In times of heightened anxiety for children, parents turn to clinicians for help. Sharing COVID-19 resources for children, including stories, can help them make sense of the pandemic.
Connecting with Patients | May 6, 2020 | 1 min read
By Taylor Purvis, MD, St. Vincent Medical Center, Bridgeport, CT
I usually FaceTime with my four-year-old nephew, Jasper, on my lunch break at the hospital. I wave at him from across the Atlantic Ocean and ask him how his day went—he’s five hours ahead. Lately, I’ve been wearing a surgical mask on our phone calls—our hospital recently permitted wearing face masks at all times. Initially I described it as my “costume” for work, but he’s wise beyond his years and undoubtedly picked up on the anxiety behind my mask. He would furrow his expressive little brows with concern. I realized that I needed a better way to explain the coronavirus disease to him.
I’ve never tried to write a book, despite how much I love to read. My mom is an artist, but I can barely draw a stick figure. However, I figured Jasper would be forgiving, so I sat down on a day off to write him an illustrated story that could help him make sense of the new world around him. In the story, Mr. Corona—a virus with a penchant for playing hurtful tricks on humans—is defeated by two children, Jasper and Tabitha. Tabitha, Jasper’s baby sister in real life and in the story, is the book’s wise teacher, helping Jasper prevent the spread of coronavirus and share their success with others around the world.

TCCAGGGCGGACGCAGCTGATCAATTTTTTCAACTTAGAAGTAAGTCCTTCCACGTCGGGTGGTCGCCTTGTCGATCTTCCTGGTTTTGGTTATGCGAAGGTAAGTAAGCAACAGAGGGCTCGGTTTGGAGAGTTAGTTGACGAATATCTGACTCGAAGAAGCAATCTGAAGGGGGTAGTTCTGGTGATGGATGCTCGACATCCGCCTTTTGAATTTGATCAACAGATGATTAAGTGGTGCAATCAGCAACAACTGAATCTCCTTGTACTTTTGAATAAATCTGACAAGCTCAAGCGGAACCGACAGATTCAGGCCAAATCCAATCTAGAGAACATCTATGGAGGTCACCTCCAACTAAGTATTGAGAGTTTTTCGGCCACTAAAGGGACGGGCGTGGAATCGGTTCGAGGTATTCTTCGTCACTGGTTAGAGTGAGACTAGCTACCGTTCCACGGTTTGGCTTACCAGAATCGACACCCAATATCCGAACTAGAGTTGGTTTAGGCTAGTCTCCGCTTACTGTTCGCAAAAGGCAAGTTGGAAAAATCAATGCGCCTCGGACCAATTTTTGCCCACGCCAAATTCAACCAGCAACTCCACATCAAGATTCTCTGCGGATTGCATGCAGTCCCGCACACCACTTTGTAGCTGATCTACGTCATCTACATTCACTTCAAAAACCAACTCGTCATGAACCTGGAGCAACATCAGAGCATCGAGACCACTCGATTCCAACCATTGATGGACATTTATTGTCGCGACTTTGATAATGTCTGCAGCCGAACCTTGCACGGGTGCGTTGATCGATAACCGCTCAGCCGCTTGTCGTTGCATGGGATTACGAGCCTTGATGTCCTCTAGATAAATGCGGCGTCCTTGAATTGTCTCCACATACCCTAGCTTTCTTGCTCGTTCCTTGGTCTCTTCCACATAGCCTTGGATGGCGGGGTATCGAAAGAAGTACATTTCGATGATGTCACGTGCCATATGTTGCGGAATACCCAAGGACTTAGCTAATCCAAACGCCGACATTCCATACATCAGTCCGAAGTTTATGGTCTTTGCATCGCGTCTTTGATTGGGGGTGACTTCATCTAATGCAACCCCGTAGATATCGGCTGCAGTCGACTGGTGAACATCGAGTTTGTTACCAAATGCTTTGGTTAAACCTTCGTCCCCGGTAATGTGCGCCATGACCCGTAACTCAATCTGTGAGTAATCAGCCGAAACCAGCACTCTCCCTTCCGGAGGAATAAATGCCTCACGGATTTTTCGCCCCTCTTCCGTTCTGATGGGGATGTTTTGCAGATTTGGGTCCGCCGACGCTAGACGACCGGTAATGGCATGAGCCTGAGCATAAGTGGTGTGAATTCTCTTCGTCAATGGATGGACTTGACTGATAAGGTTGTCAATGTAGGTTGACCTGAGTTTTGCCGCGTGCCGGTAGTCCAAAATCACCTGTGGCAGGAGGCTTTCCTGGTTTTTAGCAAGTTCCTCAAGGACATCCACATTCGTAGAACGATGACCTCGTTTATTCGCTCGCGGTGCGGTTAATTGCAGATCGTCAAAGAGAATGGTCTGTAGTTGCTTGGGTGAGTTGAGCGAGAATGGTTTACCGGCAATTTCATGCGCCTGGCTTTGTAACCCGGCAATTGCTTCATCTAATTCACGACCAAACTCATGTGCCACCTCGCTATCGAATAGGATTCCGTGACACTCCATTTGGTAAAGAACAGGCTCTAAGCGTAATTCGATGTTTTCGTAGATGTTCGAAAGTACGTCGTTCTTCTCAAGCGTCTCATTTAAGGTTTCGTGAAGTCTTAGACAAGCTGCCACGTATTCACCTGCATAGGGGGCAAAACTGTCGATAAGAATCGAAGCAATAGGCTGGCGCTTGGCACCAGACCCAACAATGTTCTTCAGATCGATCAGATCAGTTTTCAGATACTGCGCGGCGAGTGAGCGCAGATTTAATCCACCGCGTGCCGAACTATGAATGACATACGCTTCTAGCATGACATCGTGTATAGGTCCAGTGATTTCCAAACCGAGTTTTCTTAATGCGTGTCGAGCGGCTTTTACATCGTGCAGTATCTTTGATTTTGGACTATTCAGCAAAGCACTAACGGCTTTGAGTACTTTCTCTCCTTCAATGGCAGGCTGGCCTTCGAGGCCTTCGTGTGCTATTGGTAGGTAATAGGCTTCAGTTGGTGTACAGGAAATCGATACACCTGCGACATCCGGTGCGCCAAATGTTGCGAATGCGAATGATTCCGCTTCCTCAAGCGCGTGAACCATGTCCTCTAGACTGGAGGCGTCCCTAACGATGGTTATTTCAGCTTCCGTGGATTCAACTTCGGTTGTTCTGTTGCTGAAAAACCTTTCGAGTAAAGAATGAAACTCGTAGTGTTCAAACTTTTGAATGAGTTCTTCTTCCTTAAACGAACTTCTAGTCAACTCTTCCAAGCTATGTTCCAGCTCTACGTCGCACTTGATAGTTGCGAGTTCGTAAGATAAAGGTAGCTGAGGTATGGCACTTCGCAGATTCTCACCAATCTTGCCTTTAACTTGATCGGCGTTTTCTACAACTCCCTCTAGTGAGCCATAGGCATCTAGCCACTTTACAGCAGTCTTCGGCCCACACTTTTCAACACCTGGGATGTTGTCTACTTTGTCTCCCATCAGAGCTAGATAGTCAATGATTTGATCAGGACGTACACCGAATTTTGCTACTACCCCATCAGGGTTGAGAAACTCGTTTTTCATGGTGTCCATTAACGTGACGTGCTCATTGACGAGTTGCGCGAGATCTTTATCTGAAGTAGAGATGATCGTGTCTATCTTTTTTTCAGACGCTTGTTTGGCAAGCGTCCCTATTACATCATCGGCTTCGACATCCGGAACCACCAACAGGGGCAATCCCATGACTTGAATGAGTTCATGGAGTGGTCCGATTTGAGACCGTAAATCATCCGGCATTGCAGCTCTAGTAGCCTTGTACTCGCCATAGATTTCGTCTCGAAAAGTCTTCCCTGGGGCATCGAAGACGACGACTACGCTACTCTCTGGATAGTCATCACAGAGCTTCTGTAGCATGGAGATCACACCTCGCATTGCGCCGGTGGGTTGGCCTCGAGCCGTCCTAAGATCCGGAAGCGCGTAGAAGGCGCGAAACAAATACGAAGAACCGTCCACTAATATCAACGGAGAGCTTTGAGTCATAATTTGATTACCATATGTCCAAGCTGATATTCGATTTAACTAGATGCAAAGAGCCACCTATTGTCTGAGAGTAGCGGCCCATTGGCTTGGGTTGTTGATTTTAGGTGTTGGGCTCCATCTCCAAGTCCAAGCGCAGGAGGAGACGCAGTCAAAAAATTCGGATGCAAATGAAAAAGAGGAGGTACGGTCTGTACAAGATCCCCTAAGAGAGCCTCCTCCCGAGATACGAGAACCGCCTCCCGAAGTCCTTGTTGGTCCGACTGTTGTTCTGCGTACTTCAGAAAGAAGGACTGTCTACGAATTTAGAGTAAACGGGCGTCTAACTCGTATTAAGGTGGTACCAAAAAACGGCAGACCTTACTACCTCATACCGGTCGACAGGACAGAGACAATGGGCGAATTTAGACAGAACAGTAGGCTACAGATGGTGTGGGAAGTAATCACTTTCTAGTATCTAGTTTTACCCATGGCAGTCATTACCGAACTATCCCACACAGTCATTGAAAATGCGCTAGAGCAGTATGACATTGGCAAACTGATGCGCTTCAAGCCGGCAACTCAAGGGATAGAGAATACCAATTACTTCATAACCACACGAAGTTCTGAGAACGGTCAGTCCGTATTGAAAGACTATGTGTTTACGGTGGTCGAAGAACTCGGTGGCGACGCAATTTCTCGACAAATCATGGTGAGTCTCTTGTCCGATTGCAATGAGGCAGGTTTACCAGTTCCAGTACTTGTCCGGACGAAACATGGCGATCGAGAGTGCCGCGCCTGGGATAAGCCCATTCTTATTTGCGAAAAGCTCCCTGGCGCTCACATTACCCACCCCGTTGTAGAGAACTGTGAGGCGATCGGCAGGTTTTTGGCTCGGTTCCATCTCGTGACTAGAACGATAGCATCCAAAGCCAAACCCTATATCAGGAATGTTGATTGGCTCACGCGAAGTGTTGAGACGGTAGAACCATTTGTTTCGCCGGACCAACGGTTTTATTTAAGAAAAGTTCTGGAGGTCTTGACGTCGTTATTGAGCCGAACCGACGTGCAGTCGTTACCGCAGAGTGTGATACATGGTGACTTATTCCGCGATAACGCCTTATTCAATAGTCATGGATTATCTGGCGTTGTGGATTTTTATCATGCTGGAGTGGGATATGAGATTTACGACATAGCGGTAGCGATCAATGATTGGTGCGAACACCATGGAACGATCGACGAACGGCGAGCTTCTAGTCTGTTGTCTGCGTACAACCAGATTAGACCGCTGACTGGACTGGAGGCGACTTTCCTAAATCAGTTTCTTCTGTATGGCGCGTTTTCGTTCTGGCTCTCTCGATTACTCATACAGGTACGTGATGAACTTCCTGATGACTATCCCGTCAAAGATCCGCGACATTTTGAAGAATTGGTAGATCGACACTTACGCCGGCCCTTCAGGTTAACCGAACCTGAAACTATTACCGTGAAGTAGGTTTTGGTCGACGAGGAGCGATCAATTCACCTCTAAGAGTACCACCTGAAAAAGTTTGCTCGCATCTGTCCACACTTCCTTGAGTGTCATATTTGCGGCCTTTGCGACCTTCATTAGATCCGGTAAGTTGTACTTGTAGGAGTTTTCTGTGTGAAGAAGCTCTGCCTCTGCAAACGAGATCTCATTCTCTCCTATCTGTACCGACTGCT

Jasper seemed to enjoy the book, although he was a bit offended by Mr. Corona inhabiting trains, as a train is his second favorite thing in the world after a book. My sister encouraged me to share the story with the world. I have faith in Jasper and Tabitha and in their ability to change how we cope with infectious disease. I have faith in tinies all over the world to do so. I hope that clinicians and parents won’t shy away from explaining the virus to children. Instead, honor their curiosity about this disease. I hope this book helps them do just that.
Read, share, and print “Jasper and Tabitha Play a Trick on the Coronas” here.